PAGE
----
PwC’s Retirement Income Model (RIM) is a retirement planning tool that draws upon a range of data and economic sources, and tracks actual consumer behavior to calculate expected retirement outcomes. It is able to incorporate the impact of non-linear events on clients’ financial experiences in retirement, such as health care events or economic shocks. The RIM leverages PwC’s behavioral economics framework, which captures how households make saving and consumption decisions based on behavioral preferences, and RIIA’s core Household Balance Sheet℠ (HHBS℠) approach to understanding the complete financial picture or “fundedness” of retirees.
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“The Retirement Income Model offers a new dynamic approach to retirement planning that reflects real world realities at an individual level,” said Anand Rao, analytics principal, PwC US. “In addition to projecting outcomes based on market returns and expected consumption, it is sophisticated enough to determine the impact of ‘What if?’ scenarios related to major household events – such as marriage, childbirth, employment changes and deteriorating health – on retirement savings, future drawdowns, and retirement portfolio balances.”
The paper shows that in real life, regardless of how good average returns are over time, it really matters when the good and bad investment years occur. If investment returns are low or negative in the early years of a portfolio, the client may find that their financial plans have been ruined as a result of sequence of returns risk. It also highlights the key role of consumption risk – higher levels of consumption in earlier stages of retirement – in retirement outcomes.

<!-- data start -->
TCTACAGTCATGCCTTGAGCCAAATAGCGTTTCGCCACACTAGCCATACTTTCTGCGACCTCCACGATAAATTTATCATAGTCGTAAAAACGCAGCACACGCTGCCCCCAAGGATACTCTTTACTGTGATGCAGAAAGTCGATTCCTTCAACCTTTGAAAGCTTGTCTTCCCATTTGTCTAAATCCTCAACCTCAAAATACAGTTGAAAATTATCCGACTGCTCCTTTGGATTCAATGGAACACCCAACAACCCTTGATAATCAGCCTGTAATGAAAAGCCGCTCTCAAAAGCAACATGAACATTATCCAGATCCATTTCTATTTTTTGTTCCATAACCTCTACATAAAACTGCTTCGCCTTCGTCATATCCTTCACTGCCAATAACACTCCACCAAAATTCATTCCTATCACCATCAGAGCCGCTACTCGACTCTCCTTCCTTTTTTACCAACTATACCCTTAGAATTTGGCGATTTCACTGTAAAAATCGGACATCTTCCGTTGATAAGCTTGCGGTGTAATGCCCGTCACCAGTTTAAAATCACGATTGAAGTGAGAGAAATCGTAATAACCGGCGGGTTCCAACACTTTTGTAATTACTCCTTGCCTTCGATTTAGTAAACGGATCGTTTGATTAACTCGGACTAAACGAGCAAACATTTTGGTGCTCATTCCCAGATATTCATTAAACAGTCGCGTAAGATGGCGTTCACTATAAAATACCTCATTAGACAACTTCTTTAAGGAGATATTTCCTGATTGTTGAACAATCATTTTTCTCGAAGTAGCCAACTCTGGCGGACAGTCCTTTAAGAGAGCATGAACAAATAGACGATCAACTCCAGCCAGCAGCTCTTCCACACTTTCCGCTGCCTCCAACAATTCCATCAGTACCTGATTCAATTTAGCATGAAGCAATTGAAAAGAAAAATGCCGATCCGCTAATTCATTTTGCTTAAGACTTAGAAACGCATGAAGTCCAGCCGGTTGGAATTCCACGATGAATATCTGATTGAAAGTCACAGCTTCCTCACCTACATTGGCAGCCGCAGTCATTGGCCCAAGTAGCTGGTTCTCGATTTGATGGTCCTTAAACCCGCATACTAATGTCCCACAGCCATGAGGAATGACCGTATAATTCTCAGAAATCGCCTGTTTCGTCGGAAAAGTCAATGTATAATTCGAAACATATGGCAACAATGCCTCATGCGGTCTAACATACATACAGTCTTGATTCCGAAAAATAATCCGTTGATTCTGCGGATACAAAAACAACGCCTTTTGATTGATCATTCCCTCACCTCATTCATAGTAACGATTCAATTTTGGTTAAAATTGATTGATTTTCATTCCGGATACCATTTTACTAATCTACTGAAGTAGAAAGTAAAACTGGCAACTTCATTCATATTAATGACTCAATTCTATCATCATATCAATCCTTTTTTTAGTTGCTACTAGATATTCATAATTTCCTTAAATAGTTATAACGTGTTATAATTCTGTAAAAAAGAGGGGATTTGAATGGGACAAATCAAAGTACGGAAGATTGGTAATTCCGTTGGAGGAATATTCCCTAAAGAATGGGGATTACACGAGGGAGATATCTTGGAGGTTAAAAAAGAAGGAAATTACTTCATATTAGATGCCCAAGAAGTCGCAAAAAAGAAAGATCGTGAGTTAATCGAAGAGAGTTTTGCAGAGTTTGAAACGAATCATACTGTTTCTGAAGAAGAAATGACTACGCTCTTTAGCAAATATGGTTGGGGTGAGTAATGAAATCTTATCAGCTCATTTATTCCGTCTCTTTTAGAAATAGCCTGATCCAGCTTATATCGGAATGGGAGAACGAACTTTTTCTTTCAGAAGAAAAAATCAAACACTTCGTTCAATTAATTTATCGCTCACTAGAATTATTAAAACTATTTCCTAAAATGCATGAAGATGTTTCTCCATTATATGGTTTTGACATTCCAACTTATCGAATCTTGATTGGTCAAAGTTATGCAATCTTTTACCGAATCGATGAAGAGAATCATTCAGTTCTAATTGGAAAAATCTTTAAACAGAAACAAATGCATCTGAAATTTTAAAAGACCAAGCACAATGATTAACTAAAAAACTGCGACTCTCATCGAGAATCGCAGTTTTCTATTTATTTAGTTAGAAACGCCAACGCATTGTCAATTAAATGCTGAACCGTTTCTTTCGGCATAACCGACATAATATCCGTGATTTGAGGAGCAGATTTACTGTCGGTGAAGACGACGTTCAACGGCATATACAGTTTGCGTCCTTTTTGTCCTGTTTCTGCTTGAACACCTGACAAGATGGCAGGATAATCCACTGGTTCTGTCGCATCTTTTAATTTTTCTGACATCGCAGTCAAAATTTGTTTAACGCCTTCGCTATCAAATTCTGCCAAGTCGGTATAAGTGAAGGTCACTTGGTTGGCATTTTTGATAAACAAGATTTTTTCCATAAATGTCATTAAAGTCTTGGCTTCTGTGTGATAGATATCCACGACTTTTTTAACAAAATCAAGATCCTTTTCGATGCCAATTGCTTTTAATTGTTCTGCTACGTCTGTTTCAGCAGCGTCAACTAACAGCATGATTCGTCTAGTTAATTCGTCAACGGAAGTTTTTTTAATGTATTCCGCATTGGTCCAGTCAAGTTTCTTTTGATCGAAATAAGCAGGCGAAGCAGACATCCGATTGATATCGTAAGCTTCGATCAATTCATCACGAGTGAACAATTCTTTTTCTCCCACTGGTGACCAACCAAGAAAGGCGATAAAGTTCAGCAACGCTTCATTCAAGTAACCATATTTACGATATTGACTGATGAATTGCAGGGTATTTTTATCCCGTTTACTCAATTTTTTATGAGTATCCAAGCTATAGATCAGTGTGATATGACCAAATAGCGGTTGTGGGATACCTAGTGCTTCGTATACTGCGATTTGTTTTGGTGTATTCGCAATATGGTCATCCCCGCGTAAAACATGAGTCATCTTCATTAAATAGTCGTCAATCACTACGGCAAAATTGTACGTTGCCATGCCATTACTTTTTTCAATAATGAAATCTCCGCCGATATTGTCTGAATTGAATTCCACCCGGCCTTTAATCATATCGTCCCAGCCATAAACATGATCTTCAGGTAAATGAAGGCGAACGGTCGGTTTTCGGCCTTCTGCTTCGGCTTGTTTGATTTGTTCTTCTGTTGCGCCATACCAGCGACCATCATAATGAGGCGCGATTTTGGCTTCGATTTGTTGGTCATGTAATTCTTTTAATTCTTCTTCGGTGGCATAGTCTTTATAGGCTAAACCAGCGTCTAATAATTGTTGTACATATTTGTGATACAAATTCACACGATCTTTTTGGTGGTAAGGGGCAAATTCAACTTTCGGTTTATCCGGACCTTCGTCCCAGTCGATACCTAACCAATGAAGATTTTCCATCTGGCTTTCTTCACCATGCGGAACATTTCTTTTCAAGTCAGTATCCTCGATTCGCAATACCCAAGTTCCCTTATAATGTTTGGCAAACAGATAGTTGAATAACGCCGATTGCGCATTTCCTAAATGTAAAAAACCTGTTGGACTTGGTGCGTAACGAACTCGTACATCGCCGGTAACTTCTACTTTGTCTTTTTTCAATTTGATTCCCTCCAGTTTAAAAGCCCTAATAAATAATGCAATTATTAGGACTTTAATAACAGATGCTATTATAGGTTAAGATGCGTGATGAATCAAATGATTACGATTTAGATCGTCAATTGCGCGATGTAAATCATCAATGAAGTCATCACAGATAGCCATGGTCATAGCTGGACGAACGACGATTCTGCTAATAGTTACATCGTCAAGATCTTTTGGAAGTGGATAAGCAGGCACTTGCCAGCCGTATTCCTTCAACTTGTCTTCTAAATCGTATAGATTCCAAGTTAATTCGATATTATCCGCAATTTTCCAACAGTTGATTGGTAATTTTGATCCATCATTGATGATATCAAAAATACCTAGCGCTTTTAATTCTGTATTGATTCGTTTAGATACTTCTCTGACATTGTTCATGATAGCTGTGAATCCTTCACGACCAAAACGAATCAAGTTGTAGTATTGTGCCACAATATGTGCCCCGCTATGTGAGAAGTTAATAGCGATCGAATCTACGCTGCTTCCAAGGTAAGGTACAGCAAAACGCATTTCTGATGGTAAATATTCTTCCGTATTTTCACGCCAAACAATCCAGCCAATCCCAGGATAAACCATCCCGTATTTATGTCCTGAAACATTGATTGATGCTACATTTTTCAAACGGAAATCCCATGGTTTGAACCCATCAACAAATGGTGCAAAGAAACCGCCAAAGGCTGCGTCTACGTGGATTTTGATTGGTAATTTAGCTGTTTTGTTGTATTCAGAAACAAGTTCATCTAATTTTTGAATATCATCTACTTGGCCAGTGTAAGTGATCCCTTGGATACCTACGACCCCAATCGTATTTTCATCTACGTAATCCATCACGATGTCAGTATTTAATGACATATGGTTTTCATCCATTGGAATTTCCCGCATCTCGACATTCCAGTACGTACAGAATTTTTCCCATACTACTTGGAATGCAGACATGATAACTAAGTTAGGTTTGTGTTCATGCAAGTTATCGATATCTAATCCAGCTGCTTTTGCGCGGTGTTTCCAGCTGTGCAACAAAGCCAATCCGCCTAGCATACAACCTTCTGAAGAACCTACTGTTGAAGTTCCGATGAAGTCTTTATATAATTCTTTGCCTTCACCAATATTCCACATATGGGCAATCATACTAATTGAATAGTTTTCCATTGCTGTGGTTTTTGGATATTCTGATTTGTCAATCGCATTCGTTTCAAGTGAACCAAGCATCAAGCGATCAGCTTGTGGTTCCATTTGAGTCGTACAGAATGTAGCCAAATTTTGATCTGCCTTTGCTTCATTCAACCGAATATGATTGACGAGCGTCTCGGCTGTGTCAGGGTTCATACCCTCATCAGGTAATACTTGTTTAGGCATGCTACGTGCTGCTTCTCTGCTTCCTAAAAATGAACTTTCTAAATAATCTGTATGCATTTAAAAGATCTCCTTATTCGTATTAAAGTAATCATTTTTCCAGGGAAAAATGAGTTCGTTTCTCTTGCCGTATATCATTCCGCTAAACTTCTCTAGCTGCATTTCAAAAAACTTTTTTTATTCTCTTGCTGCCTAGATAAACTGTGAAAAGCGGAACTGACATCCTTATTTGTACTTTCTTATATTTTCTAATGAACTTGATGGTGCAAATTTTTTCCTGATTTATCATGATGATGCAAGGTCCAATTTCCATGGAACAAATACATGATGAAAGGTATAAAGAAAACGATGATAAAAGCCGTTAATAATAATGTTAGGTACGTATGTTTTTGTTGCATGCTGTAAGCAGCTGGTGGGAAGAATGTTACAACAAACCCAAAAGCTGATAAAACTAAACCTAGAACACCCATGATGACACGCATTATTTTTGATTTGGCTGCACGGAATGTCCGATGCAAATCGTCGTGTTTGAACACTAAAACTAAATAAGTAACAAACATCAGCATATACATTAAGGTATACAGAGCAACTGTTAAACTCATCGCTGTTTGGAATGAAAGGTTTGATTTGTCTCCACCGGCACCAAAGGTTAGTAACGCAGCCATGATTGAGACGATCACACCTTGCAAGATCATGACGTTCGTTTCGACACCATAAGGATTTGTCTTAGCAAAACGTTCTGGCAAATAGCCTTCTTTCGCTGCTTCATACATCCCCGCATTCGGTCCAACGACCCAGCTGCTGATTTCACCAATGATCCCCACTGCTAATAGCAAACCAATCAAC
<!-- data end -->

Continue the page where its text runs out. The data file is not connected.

“While the 4% rule of thumb has become a foundational aspect of retirement planning wisdom, advisers and their clients understand that retirement spending will vary over time,” added François Gadenne, Founder, Chairman and Executive Director of RIIA. “This paper reveals the impact of these non-linear experiences and behaviors on retirement outcomes. It demonstrates the importance of having more sophisticated tools such as the Retirement Income Model to help clients plan for real world retirement scenarios to achieve more predictable and successful retirement outcomes.”
The Retirement Income Industry Association (RIIA) is a not-for-profit industry association that was started in 2005 and launched publicly in February 2006 to discuss the new realities of the retirement business and to do so from the perspective of “The View Across the Silos℠”.
RIIA has developed the retirement body of knowledge that supports its professional designation: the Retirement Management Analyst® (RMA®). RIIA organizes conferences and events, professional education for RMAs, publishes a peer-reviewed journal (Retirement Management Journal®), offers twice-monthly weekly retirement-focused webinars through its Virtual Learning Center, manages a 7000 person strong LinkedIn discussion group, provides research and other services to the industry and its clients. More information about RIIA can be founded at www.riia-usa.org.